We’re big fans of the Zynq, which is an answer to the question: what do you get when you cross a big ARM processor with a big FPGA? So it isn’t surprising that [GregTaylor’s] project to emulate the OPL3 FM Synthesis chip in an FPGA using the Zynq caught our eye.
The OPL3 (also known as the Yamaha YMF262) was a very common MIDI chip on older PC sound cards. If you had a Sound Blaster Pro or 16 board, you had an OPL3 chip in your PC. The OPL3 was responsible for a lot of the music you associate with vintage video games like Doom. [Greg] not only duplicated the chip’s functions, but also ported imfplay from DOS to run on the Zynq’s ARM processors so he could reproduce those old video game sounds.
The Zybo board that [Greg] uses includes an Analog Devices SSM2603 audio codec with dual 24-bit DACs and 256X oversampling. However, the interface to the codec is isolated in the code, so it ought to be possible to port the design to other hardware without much trouble.
To better match the original device’s sampling rate with the faster CODEC, this design runs at a slightly slower frequency than the OPL3, but thanks to the efficient FPGA logic, the new device can easily keep up with the 49.7 kHz sample rate.
Using an FPGA to emulate an OPL3 might seem to be overkill, but we’ve seen worse. If you prefer to do your synthesis old school, you can probably get a bulk price on 555 chips.
Continue reading “Zynq and the OPL3 Music Synthesizer”
The bike above may look like a pristine Yamaha prototype, but it’s actually the work of [Julian Farnam], a motorcycle hacker of the highest level. We caught his Yamaha A-N-D FFE 350 on OddBike, and you can read [Julian’s] own description of the bike on his Slideshare link.
The FFE 350 started life as a Yamaha 1990’s RZ350 two-stroke racer. From there, [Julian] gave it his own Forkless Front End (FFE) treatment. Gone is the front fork, which while common in motorcycle and bicycle design, has some problems. Fore-aft flex is one – two thin tubes will never make for a rigid front end. Changing geometry is another issue. Since forks are angled forward, the front wheel moves up and to the rear as the shocks compress. This changes the motorcycle’s trail, as well.
Forkless designs may not have these issues, but they bring in a set of their own. A forkless design must have linkages and bellcranks which are often the source of slop and vibration. [Julian’s] design uses two sets of linkages in tension. The tension between the two linkages removes most of the slop and provides that directly connected feel riders associate with forks.
The FFE 350 wasn’t just a garage queen either – it laid down some serious laps at local tracks in Southern California. Unfortunately, the forkless design was too radical to catch on as a commercial venture, and the FFE has spent the last few years in storage. [Julian] is hard at work bringing it back to its 1998 glory, as can be seen on his restoration thread over on the Custom Fighters forum.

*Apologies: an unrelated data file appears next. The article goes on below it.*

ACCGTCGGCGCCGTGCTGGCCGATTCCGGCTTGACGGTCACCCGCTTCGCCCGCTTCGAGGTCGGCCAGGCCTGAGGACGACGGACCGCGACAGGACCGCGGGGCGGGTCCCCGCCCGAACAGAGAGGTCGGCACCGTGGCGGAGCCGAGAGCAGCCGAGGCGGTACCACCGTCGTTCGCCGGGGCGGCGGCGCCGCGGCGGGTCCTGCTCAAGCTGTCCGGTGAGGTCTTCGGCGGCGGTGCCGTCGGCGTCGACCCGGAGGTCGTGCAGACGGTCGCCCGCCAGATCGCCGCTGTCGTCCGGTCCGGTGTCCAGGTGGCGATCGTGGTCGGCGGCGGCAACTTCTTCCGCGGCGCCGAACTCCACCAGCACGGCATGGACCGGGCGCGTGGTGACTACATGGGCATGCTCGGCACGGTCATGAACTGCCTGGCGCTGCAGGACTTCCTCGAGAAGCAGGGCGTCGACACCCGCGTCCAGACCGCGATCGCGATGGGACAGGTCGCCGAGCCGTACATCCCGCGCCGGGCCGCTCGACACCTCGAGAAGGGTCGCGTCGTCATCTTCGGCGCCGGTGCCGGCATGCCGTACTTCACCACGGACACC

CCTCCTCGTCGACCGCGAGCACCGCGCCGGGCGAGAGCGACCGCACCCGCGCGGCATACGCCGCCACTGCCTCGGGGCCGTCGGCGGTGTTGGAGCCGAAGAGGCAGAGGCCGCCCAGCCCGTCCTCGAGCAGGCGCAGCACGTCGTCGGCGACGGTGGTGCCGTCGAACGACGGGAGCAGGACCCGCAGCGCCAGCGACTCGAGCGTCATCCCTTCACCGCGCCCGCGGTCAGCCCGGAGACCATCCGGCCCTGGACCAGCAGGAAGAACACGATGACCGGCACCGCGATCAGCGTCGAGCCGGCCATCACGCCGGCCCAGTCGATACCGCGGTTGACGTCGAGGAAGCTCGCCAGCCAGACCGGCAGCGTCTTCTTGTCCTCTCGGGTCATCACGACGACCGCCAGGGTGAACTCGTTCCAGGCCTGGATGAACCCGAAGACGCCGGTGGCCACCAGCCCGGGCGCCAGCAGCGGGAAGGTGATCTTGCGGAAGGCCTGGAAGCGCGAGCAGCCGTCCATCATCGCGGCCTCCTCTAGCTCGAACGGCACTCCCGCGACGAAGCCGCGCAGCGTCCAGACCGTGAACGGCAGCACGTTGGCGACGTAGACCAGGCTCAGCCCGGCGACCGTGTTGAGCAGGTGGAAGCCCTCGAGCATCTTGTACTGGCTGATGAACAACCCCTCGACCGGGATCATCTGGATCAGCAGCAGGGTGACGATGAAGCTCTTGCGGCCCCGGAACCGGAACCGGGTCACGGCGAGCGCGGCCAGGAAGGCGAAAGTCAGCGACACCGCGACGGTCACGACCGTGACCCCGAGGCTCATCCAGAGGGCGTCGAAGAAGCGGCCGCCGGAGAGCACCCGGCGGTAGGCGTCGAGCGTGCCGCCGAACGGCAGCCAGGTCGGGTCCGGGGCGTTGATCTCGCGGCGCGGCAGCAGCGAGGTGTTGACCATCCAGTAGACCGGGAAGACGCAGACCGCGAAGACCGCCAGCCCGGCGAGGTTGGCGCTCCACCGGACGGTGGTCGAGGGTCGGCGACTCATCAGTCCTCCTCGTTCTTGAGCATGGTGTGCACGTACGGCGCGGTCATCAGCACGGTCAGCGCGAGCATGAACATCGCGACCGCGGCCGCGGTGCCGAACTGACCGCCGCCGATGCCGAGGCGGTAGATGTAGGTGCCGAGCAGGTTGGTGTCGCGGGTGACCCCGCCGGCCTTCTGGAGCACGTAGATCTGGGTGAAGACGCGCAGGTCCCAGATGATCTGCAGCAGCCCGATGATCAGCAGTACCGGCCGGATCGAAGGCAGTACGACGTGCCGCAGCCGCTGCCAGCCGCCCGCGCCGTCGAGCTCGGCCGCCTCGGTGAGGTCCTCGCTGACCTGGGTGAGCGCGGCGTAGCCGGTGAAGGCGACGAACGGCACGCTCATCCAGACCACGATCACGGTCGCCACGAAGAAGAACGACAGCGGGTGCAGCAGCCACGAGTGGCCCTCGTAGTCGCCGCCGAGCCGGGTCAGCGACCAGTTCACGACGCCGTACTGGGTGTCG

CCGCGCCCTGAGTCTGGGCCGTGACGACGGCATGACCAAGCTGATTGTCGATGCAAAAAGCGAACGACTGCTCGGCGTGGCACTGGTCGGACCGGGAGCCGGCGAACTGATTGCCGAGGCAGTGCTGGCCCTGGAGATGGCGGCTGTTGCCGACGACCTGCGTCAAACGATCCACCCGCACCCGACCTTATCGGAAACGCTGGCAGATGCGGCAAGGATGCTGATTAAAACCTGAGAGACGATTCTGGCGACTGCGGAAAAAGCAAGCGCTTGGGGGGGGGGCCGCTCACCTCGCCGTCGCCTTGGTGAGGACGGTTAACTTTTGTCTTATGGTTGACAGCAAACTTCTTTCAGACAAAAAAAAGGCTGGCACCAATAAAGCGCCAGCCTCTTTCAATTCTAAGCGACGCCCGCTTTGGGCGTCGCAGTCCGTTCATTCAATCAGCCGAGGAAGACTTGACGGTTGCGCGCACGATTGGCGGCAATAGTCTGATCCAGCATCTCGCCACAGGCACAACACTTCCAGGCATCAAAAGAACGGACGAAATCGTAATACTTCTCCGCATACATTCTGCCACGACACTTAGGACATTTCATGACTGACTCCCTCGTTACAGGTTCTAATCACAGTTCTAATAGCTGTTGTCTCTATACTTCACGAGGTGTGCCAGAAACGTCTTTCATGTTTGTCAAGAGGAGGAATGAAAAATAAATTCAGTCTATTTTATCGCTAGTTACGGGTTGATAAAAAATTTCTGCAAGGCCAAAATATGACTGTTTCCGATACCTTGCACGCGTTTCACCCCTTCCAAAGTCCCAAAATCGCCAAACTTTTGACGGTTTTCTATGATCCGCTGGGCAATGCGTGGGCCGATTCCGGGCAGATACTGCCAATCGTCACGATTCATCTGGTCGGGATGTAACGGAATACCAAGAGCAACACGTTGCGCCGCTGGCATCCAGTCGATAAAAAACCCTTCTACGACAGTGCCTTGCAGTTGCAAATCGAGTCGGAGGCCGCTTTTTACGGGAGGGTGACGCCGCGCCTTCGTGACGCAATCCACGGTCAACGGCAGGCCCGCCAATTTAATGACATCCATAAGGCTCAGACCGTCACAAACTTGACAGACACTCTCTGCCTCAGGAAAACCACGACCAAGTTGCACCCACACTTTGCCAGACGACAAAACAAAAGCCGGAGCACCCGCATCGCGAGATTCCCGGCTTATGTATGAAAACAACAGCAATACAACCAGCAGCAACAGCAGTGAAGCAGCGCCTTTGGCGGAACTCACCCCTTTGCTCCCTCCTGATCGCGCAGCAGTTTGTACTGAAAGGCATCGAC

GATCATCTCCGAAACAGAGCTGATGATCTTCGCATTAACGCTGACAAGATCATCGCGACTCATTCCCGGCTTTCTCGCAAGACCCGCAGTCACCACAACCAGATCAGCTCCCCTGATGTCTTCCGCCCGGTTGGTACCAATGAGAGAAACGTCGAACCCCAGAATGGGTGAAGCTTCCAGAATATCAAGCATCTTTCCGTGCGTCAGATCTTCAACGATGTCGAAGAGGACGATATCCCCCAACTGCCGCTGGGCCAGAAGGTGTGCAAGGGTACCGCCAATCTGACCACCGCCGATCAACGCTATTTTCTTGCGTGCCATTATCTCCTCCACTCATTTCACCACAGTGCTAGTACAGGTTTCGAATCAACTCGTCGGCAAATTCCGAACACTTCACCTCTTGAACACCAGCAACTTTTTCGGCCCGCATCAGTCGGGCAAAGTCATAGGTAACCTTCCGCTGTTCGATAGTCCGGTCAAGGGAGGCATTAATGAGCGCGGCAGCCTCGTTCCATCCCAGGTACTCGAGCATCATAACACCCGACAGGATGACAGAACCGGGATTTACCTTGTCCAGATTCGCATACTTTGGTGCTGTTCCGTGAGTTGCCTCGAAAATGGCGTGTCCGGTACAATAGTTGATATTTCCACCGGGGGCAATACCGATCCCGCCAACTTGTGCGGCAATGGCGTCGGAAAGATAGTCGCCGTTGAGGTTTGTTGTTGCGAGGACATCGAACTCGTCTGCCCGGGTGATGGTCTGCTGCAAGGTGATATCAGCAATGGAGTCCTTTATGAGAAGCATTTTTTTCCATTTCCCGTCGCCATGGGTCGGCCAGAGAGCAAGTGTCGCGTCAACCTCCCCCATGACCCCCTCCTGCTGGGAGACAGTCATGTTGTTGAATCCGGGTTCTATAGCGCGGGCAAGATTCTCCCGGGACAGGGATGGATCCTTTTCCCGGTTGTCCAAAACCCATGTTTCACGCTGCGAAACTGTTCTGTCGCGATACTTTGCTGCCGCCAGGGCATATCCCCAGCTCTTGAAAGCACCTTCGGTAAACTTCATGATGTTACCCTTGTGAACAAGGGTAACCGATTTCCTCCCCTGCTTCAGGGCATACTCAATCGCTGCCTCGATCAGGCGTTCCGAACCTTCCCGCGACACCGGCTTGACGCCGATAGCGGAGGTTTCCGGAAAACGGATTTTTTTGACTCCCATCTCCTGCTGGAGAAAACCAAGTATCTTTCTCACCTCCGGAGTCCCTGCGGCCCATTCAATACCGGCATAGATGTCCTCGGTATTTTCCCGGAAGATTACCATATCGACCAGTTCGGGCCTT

Check out this brand new Yamaha keyboard. The fact that we’re seeing the guts means that [Todd Harrison] can kiss his warranty goodbye. But by now you should know that he doesn’t look to others when something goes wrong with his electronics. This time around he’s not repairing anything. He didn’t like having to plug in headphones on the rear of the keyboard. He cracked it open and relocated the headphone jack to a more convenient location.
As you can see, there’s a ton of room inside once the MDF base which holds the speakers and some sounding boxes has been removed. While he’s in there he takes a good look at the mechanics of the keys. They’re weighted with metal rods (seen above) to help the electronic instrument feel more like an acoustic version to the player. But he doesn’t neglect the chance to gawk at all the electronics as well.
After pulling out the PCB that has the headphone jack on it he goes to work with a solder sucker. With the solder gone he cuts through the glue that holds the jack on the board. All that’s left is to solder some wire in its place and give it a nice project box as an enclosure. To complete the hack he mounts the box on the MDF base and now the headphones connect on the front. See the entire process in the video after the break.
Continue reading “Put that headphone jack anywhere you want it”
Electronic musical instruments are a lot of fun for a hacker because, with a small palette of tools, know-how and curiosity, they are easily modified. As with any hack, there is always the chance that the subject will be ruined, so it’s not necessarily worth the risk to muck about inside your thousand-dollar pro synthesizer. Luckily for all of us, there are shovel-fulls of old electronic musical toys littering the curbs and second-hand shops of the world. These fun little devices provide ample opportunity to get familiar with audio electronics and circuit bending techniques.
A note on definitions: the term “circuit bending” can be synonymous with “hardware hacking” in the world of audio electronics, and we have seen some debate as to which term is better suited to a given project. We welcome you to share your viewpoints in the comments.
Keep reading to get started.
Continue reading “Intro to Circuit Bending”